An Illustrated History of the Herbalsby Frank J. Anderson
A "herbal" by definition is a book that is descriptive of plants and the term did not come into use until the sixteenth century. The production of herbals is closely connected to the history of early printing and
This book is a fascinating and beautifully illustrated history of herbal texts throughout the world from ancient cultures through the seventeenth century.
A "herbal" by definition is a book that is descriptive of plants and the term did not come into use until the sixteenth century. The production of herbals is closely connected to the history of early printing and offers the finest examples of this art and craft. However, the earliest records of ancient Egypt, Sumer and China all reflect a tradition of works of botanicals and their medicinal properties long before printing. The author's survey begins with a work called "De materia medica" written in the first century which is still extant and as the final authority on pharmacy for 1500 years is the most important herbal ever written.
The study of herbals offers a rich history of the culture and beliefs from the folklore and science of medieval and classical worlds.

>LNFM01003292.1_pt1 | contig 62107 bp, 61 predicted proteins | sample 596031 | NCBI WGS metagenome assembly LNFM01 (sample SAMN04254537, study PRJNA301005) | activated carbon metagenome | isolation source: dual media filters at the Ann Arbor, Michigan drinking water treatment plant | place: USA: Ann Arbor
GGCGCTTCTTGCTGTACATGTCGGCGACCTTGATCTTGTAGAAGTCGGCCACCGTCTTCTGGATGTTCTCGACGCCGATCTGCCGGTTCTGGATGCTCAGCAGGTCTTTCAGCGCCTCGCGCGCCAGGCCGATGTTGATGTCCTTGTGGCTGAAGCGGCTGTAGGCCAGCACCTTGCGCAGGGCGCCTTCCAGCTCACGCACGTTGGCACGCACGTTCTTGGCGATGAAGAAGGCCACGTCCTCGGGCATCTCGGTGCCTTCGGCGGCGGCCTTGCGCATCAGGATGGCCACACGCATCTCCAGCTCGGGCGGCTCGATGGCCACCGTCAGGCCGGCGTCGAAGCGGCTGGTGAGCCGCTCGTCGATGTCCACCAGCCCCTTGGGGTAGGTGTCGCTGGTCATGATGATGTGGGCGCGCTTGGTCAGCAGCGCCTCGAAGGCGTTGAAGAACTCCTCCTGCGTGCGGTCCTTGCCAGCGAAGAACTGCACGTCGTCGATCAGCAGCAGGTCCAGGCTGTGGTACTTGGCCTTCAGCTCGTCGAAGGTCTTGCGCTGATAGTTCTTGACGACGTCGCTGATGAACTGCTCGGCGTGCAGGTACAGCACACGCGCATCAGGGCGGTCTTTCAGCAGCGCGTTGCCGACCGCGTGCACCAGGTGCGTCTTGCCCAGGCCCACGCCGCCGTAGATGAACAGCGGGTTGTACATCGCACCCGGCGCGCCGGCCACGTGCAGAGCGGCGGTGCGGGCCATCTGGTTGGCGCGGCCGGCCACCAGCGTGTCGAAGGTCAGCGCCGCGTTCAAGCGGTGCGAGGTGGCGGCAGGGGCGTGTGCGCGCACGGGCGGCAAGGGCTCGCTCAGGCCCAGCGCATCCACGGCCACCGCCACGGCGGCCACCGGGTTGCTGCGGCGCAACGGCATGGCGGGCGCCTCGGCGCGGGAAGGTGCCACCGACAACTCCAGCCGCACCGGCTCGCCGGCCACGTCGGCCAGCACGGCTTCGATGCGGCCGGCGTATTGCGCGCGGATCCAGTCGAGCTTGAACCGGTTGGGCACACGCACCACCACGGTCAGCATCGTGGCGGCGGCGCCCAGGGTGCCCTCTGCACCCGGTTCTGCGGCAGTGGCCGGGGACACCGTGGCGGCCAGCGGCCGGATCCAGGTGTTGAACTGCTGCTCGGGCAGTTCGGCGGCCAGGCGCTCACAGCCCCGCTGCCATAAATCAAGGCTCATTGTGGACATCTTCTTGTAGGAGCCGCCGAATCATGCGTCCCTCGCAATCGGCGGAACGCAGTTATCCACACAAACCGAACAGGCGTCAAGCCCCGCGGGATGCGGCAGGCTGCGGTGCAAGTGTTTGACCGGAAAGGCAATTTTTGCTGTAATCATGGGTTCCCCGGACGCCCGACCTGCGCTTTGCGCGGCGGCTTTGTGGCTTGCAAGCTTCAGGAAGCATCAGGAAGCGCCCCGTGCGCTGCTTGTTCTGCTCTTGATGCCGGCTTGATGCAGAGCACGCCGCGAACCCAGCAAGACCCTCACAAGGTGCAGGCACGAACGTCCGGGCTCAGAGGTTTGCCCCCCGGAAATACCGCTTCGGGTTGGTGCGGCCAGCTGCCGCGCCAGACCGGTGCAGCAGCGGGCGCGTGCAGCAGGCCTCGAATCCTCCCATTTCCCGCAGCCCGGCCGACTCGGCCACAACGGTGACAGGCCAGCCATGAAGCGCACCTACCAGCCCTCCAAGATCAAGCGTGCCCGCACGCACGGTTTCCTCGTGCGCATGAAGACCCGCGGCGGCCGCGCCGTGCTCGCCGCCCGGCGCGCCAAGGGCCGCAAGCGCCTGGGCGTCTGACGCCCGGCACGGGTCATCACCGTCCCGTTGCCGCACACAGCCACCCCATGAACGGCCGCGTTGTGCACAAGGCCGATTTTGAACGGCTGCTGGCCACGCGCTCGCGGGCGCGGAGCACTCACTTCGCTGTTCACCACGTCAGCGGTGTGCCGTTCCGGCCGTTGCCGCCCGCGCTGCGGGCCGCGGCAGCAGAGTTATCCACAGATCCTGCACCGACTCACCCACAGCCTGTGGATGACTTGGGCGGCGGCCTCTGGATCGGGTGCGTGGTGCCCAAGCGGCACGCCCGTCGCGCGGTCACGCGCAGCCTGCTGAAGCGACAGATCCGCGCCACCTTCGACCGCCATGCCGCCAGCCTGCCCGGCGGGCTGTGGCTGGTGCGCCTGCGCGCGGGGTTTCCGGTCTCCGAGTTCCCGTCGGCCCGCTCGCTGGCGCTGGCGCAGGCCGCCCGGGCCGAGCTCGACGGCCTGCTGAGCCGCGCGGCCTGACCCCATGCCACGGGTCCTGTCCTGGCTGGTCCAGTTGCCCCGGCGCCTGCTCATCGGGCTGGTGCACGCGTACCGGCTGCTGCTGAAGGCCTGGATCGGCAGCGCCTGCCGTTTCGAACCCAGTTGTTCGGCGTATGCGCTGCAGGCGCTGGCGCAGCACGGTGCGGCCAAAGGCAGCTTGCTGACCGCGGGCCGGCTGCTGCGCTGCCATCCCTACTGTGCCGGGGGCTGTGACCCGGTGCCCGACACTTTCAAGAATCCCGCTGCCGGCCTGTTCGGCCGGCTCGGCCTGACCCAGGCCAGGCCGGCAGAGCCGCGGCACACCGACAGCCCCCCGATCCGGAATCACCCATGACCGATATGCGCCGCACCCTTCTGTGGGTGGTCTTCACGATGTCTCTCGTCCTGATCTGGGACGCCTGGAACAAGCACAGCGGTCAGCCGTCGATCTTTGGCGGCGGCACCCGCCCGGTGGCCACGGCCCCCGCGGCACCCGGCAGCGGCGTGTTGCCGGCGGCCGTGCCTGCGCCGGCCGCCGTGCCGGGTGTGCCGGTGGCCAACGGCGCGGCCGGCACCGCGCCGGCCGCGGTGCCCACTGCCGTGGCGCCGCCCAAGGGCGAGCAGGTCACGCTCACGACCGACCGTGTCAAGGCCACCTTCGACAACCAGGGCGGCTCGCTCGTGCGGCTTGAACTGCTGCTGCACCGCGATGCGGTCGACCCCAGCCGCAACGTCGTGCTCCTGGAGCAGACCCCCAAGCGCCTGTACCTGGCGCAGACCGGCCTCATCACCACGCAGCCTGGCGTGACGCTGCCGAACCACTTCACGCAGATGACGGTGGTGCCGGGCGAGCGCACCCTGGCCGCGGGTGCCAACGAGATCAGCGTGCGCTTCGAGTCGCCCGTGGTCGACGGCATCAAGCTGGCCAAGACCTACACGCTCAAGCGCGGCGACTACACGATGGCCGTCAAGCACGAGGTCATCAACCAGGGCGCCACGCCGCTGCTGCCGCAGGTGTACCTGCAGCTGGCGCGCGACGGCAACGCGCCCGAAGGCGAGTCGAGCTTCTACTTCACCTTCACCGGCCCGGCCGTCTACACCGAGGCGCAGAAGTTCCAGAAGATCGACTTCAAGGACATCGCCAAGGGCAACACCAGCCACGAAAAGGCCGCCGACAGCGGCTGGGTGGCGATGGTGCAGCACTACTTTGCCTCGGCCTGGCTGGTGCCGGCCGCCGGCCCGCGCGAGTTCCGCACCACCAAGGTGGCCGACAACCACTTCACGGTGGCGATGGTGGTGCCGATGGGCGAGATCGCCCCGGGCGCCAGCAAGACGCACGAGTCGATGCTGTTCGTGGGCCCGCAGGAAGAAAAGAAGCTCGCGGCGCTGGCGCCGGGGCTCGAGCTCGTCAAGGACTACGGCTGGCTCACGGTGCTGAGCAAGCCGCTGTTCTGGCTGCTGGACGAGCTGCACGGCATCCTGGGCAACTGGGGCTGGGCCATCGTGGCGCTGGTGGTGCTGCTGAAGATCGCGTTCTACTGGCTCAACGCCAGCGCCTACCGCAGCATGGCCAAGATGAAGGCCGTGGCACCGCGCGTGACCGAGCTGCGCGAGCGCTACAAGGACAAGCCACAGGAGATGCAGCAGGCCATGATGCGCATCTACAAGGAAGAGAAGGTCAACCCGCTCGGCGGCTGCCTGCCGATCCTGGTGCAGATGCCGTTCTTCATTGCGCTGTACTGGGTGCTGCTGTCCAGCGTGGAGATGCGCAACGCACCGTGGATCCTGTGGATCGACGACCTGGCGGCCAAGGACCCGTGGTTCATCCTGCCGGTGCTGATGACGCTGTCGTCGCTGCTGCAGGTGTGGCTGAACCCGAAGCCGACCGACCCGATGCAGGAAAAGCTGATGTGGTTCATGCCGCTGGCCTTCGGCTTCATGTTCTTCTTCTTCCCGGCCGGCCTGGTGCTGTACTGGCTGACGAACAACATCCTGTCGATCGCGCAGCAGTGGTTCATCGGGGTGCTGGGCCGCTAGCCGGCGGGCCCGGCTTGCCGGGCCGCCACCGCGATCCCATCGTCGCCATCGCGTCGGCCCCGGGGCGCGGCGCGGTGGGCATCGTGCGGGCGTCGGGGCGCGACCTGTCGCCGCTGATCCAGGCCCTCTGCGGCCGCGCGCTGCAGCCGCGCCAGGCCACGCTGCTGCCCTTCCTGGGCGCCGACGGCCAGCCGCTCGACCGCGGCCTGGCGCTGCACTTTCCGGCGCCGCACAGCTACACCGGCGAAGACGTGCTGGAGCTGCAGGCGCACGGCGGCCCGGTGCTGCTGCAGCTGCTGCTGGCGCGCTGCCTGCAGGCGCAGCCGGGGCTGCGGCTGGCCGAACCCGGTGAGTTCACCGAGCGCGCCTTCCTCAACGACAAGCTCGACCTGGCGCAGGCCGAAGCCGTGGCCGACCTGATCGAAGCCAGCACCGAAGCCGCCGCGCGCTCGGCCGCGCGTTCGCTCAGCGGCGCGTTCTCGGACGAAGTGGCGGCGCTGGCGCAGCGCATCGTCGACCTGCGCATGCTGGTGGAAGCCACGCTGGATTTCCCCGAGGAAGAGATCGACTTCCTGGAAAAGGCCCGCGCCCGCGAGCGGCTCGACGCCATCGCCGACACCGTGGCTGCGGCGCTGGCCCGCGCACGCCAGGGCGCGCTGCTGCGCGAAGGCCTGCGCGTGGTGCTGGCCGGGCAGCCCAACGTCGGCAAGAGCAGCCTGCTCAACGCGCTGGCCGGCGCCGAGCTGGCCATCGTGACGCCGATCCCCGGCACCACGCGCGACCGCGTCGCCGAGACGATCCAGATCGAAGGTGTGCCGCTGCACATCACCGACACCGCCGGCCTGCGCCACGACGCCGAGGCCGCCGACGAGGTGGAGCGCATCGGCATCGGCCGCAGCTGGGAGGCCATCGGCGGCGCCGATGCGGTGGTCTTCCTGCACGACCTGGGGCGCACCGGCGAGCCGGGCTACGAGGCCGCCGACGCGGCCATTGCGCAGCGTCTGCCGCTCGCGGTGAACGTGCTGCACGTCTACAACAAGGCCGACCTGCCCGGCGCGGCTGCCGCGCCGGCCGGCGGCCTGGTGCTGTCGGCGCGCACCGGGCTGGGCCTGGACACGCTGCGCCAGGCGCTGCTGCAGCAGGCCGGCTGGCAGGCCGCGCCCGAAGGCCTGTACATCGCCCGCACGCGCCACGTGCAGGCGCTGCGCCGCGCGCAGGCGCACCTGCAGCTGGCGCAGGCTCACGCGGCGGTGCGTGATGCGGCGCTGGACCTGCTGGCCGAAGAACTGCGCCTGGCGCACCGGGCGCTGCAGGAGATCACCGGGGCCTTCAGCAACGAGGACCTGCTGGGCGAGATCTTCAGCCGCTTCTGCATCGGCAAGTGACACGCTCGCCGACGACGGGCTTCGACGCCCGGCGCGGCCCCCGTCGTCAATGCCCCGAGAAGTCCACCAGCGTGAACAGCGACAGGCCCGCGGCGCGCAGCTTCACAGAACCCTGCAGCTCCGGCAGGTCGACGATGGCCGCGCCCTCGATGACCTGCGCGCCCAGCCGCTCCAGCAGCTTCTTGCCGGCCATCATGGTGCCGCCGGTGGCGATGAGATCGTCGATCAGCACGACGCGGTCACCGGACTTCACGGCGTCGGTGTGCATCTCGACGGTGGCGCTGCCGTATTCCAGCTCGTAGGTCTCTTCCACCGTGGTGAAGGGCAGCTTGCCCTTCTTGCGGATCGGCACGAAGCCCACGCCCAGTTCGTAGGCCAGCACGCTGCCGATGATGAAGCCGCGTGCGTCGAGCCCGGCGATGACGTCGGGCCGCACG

- Columbia University Press
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There wasn't a lot of detailed information that is readable on the Nook. So for me, this was fair for my research. The plates reminded of a cheap, old textbook that ran out of style three decades ago. I would have liked to have seen more comparisons with actual images of the plants, rather than just the plates. A better mix of plants and herbal remedies, for example would have sufficed. Perhaps if the author had done more research of firs (common trees that are prevalent throughout the world), for example, and how they were used for internal and external uses. But...this is what I expect from a self-published book.